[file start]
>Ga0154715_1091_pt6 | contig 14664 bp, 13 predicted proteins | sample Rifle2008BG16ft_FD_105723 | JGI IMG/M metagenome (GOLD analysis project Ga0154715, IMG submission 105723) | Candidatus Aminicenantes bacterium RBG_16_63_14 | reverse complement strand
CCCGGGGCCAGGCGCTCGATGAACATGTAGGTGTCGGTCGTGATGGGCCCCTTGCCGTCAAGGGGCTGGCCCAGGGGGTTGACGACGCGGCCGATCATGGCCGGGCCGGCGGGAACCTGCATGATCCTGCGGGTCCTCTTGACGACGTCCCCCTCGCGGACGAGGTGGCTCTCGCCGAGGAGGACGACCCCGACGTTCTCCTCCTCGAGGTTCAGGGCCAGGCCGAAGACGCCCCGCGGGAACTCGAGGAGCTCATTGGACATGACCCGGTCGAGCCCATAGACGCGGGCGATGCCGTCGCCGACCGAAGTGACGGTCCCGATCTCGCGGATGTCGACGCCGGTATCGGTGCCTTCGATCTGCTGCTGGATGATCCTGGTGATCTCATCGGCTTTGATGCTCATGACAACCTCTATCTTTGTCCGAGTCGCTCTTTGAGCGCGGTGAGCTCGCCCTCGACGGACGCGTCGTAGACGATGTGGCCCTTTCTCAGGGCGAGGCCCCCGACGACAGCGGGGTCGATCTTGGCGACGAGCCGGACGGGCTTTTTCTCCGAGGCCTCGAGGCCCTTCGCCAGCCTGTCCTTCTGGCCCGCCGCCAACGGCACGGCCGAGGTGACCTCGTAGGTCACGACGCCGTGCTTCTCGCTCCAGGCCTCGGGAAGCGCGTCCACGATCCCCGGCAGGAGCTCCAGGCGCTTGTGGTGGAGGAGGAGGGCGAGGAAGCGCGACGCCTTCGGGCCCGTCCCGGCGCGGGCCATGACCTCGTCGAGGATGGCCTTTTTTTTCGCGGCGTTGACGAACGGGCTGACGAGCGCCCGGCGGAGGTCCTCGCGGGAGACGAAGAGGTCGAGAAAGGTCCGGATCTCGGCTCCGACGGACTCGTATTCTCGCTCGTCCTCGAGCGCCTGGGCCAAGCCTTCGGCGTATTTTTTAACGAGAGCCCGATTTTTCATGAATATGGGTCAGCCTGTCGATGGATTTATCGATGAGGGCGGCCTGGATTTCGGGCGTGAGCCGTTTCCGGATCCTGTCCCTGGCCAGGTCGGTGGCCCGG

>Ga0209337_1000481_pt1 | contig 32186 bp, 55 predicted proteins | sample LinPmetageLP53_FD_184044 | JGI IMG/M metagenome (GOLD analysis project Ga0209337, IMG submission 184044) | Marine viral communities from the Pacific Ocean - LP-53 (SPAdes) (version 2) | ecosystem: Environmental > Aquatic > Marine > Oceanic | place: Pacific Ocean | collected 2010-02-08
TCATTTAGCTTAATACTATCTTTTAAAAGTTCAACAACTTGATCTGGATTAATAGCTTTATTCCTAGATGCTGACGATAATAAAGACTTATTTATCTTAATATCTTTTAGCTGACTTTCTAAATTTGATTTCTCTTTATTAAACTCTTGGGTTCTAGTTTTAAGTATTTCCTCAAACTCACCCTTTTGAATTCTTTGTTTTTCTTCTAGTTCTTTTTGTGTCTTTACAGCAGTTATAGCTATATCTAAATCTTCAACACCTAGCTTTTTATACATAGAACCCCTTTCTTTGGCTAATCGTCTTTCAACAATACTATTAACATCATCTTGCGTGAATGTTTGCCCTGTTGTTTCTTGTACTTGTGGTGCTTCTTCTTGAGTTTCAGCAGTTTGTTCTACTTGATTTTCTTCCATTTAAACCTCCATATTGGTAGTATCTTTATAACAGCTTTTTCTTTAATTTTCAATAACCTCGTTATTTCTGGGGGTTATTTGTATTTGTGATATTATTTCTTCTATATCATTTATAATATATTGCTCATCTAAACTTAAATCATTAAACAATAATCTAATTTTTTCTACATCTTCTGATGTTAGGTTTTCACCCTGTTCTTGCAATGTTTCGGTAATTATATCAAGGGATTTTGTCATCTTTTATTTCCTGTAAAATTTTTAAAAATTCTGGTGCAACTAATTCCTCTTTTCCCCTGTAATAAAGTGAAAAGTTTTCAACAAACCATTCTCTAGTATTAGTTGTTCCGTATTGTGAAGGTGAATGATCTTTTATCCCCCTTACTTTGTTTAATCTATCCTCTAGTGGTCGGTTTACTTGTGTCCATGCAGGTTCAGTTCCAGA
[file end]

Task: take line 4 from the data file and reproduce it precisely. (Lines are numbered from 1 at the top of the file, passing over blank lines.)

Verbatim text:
TCATTTAGCTTAATACTATCTTTTAAAAGTTCAACAACTTGATCTGGATTAATAGCTTTATTCCTAGATGCTGACGATAATAAAGACTTATTTATCTTAATATCTTTTAGCTGACTTTCTAAATTTGATTTCTCTTTATTAAACTCTTGGGTTCTAGTTTTAAGTATTTCCTCAAACTCACCCTTTTGAATTCTTTGTTTTTCTTCTAGTTCTTTTTGTGTCTTTACAGCAGTTATAGCTATATCTAAATCTTCAACACCTAGCTTTTTATACATAGAACCCCTTTCTTTGGCTAATCGTCTTTCAACAATACTATTAACATCATCTTGCGTGAATGTTTGCCCTGTTGTTTCTTGTACTTGTGGTGCTTCTTCTTGAGTTTCAGCAGTTTGTTCTACTTGATTTTCTTCCATTTAAACCTCCATATTGGTAGTATCTTTATAACAGCTTTTTCTTTAATTTTCAATAACCTCGTTATTTCTGGGGGTTATTTGTATTTGTGATATTATTTCTTCTATATCATTTATAATATATTGCTCATCTAAACTTAAATCATTAAACAATAATCTAATTTTTTCTACATCTTCTGATGTTAGGTTTTCACCCTGTTCTTGCAATGTTTCGGTAATTATATCAAGGGATTTTGTCATCTTTTATTTCCTGTAAAATTTTTAAAAATTCTGGTGCAACTAATTCCTCTTTTCCCCTGTAATAAAGTGAAAAGTTTTCAACAAACCATTCTCTAGTATTAGTTGTTCCGTATTGTGAAGGTGAATGATCTTTTATCCCCCTTACTTTGTTTAATCTATCCTCTAGTGGTCGGTTTACTTGTGTCCATGCAGGTTCAGTTCCAGA